Friday, September 25, 2015

Criticism Concepts: Part 2: Critiquing on the right side of the brain


I made a post a few months back outlining what I see as the basic consideration every would-be critic should give when examining a work’s merit - namely, how it affects one on an emotional level.  While the details of our first impressions can get lost in the fog of our mind’s forgotten moments, the emotional impact they have on our thinking usually transcends plain old awareness, so long as the impression is sufficiently strong (and if it isn’t sufficiently strong, well, there you go).  But you’d be wise to ask what, exactly, you’re supposed to do with this new understanding.  You’ve sculpted your gut reactions into something coherent and, dare I say, intelligible; but how do you know what you’re saying is actually accurate in any way?

This is the second pitfall set up to entrap the would-be critic, and it can be the trickiest to avoid. Recognizing it for what it is requires not just a certain degree of work on your part, but also a different perspective than we’re accustomed to using in everyday life.  Let’s say that you’ve just watched the latest blockbuster this weekend, and after two brutal hours, it’s left you colder than a corpse on ice. So, heeding my advice from before, you decide to expand you’re chilly dislike into a solid critique; the film, you now say, is crippled by poor acting, terrible pacing, and a distinct lack of direction.  

So far, so good.  But what does that even mean?  What was it about the acting that made it so poor?  Was the movie paced too quickly, or too slowly?  And if it “lacked direction,” where, exactly, was it supposed to go?  These are legitimate questions, and any director or screenwriter serious about his or her own growth has a right to ask them.  Unfortunately, the answers, even from professional critics, are often vague and discourteous, leaving a sour taste in the mouths of ambitious creators and doing little to adjust the negative opinion most have of critics in general.

It’s not that critics necessarily mean to be tight on the constructive criticism; while there are a few jerks out there who thrive on negativity for its own sake, most critics, in their minds, are simply cutting the chaff to make room for the wheat.  But critics and creators (as well as consumers) see and interpret a work of art in completely different ways. The critic, more often than not, takes the approach of the analyst; their conclusions stem from a process of textual distillation, which can often read like an accountant’s business report.  By about how many degrees of plausibility does this character deviate from “the norm?”  Was this a “proper” setting for the story, or not?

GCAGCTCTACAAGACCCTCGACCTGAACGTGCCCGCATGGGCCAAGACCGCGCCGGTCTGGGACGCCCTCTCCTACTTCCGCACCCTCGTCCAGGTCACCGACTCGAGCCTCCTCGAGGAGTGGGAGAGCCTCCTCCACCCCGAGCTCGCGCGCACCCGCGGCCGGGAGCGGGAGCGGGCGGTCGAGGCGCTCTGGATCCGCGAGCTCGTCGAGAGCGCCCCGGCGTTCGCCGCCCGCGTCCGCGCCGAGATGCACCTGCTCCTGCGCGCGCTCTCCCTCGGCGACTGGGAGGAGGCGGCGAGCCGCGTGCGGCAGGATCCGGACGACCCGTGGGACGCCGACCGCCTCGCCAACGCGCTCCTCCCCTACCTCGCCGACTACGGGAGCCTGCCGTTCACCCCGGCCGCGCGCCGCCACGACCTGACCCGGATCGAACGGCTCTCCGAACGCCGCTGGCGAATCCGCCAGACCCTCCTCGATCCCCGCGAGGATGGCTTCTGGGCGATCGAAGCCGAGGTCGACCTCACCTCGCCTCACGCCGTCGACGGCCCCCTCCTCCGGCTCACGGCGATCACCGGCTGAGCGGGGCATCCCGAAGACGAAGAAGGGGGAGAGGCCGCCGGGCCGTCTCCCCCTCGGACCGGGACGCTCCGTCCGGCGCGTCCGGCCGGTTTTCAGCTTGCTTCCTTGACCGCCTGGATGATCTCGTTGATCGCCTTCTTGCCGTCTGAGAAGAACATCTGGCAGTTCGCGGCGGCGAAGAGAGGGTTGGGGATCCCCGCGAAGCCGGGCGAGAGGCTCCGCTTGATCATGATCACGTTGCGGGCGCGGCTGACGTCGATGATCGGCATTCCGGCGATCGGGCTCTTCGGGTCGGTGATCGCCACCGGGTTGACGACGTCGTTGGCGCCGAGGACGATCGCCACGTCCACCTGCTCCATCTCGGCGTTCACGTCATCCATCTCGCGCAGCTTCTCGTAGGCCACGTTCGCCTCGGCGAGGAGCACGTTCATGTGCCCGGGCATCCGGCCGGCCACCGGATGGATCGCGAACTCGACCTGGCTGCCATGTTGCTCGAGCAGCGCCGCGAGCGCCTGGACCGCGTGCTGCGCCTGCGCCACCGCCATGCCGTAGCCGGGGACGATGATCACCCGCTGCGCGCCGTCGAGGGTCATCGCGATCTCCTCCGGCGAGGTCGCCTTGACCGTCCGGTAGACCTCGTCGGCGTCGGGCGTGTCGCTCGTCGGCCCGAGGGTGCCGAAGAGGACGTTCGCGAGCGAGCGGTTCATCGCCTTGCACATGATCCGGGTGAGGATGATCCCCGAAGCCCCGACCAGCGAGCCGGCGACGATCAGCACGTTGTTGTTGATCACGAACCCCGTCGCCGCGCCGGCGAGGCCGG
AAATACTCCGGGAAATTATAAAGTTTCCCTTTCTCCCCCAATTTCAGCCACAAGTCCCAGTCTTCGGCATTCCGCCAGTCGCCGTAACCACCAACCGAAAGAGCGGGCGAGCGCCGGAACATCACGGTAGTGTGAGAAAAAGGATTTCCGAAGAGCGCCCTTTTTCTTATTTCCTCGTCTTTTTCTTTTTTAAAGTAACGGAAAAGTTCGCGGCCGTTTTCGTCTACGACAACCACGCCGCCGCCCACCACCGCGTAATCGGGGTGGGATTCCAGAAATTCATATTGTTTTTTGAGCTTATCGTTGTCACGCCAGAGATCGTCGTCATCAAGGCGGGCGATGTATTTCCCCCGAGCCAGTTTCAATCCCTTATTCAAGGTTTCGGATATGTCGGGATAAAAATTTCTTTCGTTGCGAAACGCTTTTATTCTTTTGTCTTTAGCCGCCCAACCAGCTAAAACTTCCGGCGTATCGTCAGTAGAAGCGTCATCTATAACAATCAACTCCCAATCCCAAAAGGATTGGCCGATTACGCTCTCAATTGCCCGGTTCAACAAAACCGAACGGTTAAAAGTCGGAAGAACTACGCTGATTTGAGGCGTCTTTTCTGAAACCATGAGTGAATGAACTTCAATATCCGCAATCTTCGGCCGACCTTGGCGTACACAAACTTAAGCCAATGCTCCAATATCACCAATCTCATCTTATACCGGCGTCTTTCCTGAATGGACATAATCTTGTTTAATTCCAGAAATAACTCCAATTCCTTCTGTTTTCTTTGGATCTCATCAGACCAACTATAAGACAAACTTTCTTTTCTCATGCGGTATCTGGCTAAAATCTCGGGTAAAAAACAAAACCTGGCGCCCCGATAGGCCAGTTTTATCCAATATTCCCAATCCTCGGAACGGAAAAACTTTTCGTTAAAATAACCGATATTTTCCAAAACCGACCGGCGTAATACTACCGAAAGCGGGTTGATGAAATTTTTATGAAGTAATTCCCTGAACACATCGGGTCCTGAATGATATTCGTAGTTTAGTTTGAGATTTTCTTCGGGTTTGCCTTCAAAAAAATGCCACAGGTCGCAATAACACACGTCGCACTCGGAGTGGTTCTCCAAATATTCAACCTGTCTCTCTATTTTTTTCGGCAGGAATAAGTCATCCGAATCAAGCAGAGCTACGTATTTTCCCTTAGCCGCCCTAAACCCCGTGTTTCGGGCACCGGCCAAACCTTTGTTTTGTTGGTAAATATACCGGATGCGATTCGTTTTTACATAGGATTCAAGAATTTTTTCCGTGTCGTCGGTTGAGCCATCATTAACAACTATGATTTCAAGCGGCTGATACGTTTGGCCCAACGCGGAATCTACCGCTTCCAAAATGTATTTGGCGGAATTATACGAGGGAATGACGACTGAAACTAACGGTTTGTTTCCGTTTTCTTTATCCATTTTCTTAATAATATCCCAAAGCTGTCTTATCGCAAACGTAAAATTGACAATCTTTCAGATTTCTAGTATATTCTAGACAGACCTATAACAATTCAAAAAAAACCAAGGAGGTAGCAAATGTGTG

There’s nothing innately wrong with this, mind you, but the critic should always remember that doing this effectively splinters the work into discrete, measurable quantities that are then evaluated as if they had no connection to one another.  This is completely at odds with how the creator’s vision usually works.  While the creative process may vary among artists and their mediums, “holism” is the one constant through it all; the characters, setting, and other details all swirl together in a tangle that can be very hard to extricate.  The downsides of this are well know, as attested by anyone who’s tried to tell a writer about a pressing weakness in his story he’s just too close to notice.  However, embracing a work holistically enables you to see and measure each segment and each theme with a view towards the bigger picture.  By foregoing needle-point analysis, you gain clarity on how story elements interconnect and simply experience it in a way that touches something beyond the checklist of “proper” story elements.

This is the reason why critics, while often right in their play-by-play assessments, can also be spectacularly wrong on so many fronts.  Quick question: what do Moby Dick, Where the Wild Things Are, and The Big Lebowski all have in common?  They were all originally panned - or at least ambivalently received - by critics at the time of their creation.  If I may paraphrase the great Anton Ego, critics have a tremendous blind spot when it comes to anything new - in large part because “the new,” however it’s defined, cannot be easily analyzed.  Some things can only be experienced, which often involve time and an openness that borders on vulnerability.  It's hard, and takes practice, but your efforts will pave the way for more accurate - and more comprehending - reviews.

So where does the critic go from here?  Keep your analysis at hand, to be sure; but once you get your initial reactions in check, try to step back and piece them together into what you took away from the film as an experienced whole.  A second or third viewing may be desirable, but not necessary; even a first-time blush can offer a wealth of information and kaleidoscopic impressions.  Granted, the movie may still be an absolute stinker regardless of how you look at it, but in placing your analysis in the context of the intended experience, you now understand, at least, where the creator was coming from - and, more importantly, where they may need to go in order to get on the right track.  At the end of the day, the critic’s mission is to illuminate, not pontificate, and setting tentative creators straight should employ more than scornful smugness and a cold, unengaged analysis.

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